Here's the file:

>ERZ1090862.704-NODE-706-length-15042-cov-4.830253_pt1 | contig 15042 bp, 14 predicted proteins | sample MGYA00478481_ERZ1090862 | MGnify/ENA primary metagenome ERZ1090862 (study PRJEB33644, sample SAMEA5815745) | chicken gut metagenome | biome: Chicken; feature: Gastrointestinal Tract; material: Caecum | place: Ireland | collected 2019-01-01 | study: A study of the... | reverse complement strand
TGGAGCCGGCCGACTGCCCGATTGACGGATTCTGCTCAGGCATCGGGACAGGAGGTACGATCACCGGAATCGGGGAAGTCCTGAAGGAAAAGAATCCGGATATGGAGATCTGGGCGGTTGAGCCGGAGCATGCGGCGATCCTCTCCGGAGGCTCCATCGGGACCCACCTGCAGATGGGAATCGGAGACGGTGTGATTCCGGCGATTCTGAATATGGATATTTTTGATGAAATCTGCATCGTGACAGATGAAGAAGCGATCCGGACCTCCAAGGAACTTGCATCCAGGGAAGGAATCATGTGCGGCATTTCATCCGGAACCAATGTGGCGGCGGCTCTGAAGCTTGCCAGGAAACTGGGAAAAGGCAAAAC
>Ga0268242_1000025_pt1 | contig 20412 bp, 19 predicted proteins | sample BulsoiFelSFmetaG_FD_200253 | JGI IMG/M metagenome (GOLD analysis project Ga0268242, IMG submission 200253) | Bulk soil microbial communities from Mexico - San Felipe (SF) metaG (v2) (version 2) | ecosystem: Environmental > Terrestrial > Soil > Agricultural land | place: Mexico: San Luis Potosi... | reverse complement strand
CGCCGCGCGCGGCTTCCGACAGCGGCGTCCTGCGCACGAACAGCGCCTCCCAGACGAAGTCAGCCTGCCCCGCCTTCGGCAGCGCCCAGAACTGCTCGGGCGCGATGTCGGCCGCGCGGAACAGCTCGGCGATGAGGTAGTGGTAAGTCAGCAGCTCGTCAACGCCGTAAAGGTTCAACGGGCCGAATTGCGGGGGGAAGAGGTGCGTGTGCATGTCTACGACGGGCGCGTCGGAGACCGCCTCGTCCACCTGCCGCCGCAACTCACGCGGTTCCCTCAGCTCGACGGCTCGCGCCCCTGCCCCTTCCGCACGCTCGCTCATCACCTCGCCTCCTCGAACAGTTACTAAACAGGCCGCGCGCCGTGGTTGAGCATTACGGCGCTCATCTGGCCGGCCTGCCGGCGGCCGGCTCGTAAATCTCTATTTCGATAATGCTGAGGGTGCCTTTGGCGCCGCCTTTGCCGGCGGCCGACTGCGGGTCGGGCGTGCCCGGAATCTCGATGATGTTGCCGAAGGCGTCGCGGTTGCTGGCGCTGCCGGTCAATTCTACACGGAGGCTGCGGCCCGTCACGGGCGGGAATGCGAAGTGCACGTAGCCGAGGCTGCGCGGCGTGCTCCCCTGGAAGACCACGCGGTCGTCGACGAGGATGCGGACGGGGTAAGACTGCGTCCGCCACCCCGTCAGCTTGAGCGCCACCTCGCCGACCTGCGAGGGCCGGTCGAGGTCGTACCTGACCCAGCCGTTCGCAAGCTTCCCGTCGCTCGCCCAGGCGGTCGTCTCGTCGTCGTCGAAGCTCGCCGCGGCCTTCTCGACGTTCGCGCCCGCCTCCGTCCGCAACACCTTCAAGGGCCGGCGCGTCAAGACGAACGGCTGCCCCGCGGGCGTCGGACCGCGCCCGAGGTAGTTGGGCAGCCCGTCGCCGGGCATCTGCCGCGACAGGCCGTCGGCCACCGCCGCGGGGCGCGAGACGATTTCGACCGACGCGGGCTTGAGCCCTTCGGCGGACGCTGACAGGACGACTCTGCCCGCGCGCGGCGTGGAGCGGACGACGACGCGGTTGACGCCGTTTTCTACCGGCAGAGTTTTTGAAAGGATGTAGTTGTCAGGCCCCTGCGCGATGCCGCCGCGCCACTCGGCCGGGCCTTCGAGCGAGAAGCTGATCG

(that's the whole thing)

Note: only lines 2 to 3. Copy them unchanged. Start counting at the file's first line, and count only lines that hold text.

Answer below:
TGGAGCCGGCCGACTGCCCGATTGACGGATTCTGCTCAGGCATCGGGACAGGAGGTACGATCACCGGAATCGGGGAAGTCCTGAAGGAAAAGAATCCGGATATGGAGATCTGGGCGGTTGAGCCGGAGCATGCGGCGATCCTCTCCGGAGGCTCCATCGGGACCCACCTGCAGATGGGAATCGGAGACGGTGTGATTCCGGCGATTCTGAATATGGATATTTTTGATGAAATCTGCATCGTGACAGATGAAGAAGCGATCCGGACCTCCAAGGAACTTGCATCCAGGGAAGGAATCATGTGCGGCATTTCATCCGGAACCAATGTGGCGGCGGCTCTGAAGCTTGCCAGGAAACTGGGAAAAGGCAAAAC
>Ga0268242_1000025_pt1 | contig 20412 bp, 19 predicted proteins | sample BulsoiFelSFmetaG_FD_200253 | JGI IMG/M metagenome (GOLD analysis project Ga0268242, IMG submission 200253) | Bulk soil microbial communities from Mexico - San Felipe (SF) metaG (v2) (version 2) | ecosystem: Environmental > Terrestrial > Soil > Agricultural land | place: Mexico: San Luis Potosi... | reverse complement strand